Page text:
Later that evening, she was called into an office on the 15th floor, the executive suites. “Henrietta?” the voice of Director Michael Phan said as she entered. “Good to meet you. I have a few questions.”

Henrietta nodded under her mask.

“First of all, we’re six feet apart, how about you take the mask off.”

It took a second for her to find the right words. “I feel more comfortable with it on, thanks. What is this about?”

Director Phan nodded. “To the point. I like that.”

He took off his mask. He raised one side of his lips to show a longer-than-average canine and then dropped it.

“I can’t ask you to reveal yourself to me, but I can commend you for being here, day in and day out as an extraordinary member of our team. I know a few things about you. According to the address on your paperwork, you have residence at The House of Crimson Tears. That coven is elite, not everyone is accepted under Antinov’s guidance and watchful eye. Why don’t you sit down?”

Henrietta felt herself go cold. She sat.

“I also know that you work double shifts in summer. That you have never once given us reason to doubt your allegiance to your position here at the hospital. Now I’m going to ask you directly, does Antinov have any intention of using you, during the pandemic, to violate your position here in an attempt to feed her children?”

“It’s complicated.”

“Make it simple.”

“He wasn’t one of ours.”

“I know. The question stands.”

Henrietta took a deep breath.

“She asked me if I would consider smuggling blood from our stores here, at the hospital. Just a few packs. But I knew that it would become a regular thing if I told her yes, so I refused outright. She accepted it.”

Director Phan nodded and pursed his lips for a moment. Then he put his mask back on.

“Not everyone has the strength and fortitude to stand up to an ancient one such as Antinov. She’s a legend in the circles around here. I’m almost frightened that she considered us as a possible target.” He opened his desk drawer and offered two business cards. “There’s a new butcher shoppe opening in her territory. With my card, they’ll likely consider associating with you for some sub-quality red stuff. They’re family.”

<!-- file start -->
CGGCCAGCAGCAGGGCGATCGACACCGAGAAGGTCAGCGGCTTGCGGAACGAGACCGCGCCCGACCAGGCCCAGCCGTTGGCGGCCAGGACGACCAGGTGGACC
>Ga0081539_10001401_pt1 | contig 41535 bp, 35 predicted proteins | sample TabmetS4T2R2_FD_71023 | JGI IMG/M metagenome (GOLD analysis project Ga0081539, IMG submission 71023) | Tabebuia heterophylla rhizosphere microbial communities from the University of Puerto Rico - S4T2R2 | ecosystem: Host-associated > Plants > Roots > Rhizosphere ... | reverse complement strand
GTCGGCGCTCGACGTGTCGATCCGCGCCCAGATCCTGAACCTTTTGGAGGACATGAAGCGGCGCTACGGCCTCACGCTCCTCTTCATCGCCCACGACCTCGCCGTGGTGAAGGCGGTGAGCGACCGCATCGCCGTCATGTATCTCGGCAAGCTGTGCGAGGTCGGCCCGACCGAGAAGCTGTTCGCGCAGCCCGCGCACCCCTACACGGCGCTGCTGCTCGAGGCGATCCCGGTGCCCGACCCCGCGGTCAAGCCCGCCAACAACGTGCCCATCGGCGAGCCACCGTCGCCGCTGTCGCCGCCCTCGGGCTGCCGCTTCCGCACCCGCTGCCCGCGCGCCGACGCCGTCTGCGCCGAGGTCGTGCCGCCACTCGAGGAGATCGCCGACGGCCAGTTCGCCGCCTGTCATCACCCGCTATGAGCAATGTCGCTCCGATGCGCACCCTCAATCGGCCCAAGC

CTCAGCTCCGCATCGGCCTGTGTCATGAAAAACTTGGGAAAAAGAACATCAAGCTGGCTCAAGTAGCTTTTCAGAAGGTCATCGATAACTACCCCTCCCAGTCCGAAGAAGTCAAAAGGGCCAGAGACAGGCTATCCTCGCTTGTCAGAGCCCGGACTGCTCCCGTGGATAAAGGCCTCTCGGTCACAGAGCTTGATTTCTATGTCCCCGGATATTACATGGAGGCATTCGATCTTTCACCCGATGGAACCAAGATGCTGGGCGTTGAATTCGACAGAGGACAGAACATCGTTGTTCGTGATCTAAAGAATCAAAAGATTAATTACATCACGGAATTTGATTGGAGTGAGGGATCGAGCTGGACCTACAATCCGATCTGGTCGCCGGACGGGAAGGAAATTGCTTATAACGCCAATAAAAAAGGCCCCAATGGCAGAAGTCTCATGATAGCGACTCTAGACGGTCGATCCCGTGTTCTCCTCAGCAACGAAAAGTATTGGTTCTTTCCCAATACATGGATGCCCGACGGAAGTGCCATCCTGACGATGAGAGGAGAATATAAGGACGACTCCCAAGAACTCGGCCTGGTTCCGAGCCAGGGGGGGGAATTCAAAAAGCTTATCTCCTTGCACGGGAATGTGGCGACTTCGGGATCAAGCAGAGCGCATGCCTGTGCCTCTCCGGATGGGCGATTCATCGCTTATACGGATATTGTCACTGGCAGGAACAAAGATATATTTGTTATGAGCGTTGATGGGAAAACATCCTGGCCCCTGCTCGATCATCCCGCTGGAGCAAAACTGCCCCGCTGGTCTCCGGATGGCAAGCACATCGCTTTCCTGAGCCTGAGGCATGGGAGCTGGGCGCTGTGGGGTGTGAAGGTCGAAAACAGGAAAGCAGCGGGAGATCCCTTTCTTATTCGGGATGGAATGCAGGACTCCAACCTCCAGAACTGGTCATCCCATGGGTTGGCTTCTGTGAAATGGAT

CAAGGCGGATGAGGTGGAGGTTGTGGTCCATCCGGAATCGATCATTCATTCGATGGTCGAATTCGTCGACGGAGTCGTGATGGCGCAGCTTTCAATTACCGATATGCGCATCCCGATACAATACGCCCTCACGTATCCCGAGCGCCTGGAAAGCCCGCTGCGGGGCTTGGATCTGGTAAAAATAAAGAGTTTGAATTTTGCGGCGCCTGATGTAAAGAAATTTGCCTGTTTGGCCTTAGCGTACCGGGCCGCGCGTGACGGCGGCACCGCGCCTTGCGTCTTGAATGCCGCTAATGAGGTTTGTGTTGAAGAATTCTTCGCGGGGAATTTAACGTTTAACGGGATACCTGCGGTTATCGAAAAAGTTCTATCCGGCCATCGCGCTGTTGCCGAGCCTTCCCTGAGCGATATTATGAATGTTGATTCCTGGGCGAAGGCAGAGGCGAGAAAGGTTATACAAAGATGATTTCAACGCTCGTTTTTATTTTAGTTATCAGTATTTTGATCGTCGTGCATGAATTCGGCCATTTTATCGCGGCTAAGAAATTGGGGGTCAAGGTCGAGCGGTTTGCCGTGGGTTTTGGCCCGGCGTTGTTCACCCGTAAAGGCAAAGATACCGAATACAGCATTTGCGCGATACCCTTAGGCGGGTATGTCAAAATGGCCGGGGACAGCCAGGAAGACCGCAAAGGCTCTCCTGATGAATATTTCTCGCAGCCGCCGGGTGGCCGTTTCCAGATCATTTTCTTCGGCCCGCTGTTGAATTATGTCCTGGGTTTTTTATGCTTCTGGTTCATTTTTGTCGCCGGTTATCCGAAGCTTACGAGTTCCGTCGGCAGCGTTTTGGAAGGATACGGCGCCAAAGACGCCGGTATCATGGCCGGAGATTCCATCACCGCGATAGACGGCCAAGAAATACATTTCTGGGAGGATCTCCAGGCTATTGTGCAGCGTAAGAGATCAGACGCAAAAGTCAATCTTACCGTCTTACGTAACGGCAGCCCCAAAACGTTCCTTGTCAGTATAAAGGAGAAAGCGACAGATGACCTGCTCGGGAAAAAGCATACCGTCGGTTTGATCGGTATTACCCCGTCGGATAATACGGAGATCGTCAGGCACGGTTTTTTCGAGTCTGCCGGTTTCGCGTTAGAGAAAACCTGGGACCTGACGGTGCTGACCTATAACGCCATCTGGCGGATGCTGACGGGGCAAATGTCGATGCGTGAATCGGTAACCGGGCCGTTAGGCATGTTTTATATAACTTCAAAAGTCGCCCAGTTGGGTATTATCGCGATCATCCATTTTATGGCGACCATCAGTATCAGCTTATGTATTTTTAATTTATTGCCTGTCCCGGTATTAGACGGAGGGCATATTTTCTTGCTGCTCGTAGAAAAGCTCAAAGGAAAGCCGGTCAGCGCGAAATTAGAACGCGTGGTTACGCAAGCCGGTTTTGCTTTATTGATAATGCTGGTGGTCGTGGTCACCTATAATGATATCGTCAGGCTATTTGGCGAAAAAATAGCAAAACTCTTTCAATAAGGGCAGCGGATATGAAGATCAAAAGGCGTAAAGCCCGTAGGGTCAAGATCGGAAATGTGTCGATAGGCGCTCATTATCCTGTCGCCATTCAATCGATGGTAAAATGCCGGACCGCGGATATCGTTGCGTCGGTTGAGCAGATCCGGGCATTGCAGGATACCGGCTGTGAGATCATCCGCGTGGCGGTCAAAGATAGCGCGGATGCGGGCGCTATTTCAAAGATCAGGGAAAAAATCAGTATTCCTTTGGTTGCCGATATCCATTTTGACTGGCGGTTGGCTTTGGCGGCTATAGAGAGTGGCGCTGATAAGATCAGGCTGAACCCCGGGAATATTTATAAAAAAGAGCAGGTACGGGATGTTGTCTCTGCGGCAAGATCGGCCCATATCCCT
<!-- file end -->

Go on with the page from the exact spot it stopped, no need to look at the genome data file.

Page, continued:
Her eyes widened as she took the cards, then drew her eyes back to Director Phan. “Thank you.” She closed her eyes and took a deep breath. “Thank you for everything.”

“You’re welcome. I think everything’s stable for the rest of the night, in case you wanted to go home.”

“I don’t mind staying, but you’re right, I should be going soon.”

She glanced out his window at the soft blue-orange glow of dawn.

“Go on then. Clock out. Thank you for your loyalty to HIPAA.”

She rose and left the room to go clock out.

It had been an eventful evening, and she had high hopes for the butcher shoppe card she had received from Director Phan. Butcher shoppes were a golden commodity amongst the clans, and Antinov hadn’t contracted with one in a long time. She had expressed recently how she had missed them and their steady stream of liquid.

Henrietta changed out of her scrubs in the changing room, slid on her sweat pants and coat, and nearly ran into Stacey on the way out.

“Hey!” Stacey waved, “Did you hear what happened to that Rhett guy?”

Henrietta shook her head. “No, I hadn’t. Walk and talk?”

“I’ll keep it short. When he got to Quarantine, he tried to bite one of the security staff. They tased him. The police are picking him up now.”

There was a pained feeling in her chest. That could have been her pick-up, too, if it hadn’t been for the director. “That’s hard. I’m glad you weren’t hurt.”

“Yeah, you too. Go to bed, girlie. Talk to you later.”

Henrietta smiled under her mask. “Go home soon. Have a good morning.” With a wave she passed by the front desk and made her way back to her car. She found the female security guard waiting for her there.

“I know what you are.”

“Okay.” Henrietta made to move past her.

“If you step out of line, if you do anything that would harm a patient or anyone… anyone…”

“I wouldn’t. I know that my life is not any more important than anyone else and wouldn’t dream of harming anyone at the hospital.”

The security guard nodded and let her pass.

She looked back over her shoulder. She would be doing that a lot, she felt. She knew it was better than the alternative.

V. Buritsch

A freelancer, fiction writer, podcast listener, fantasy reader who sometimes remembers to write for herself on occasion. She has a BA in English and Management, and currently lives in the Pacific Northwest.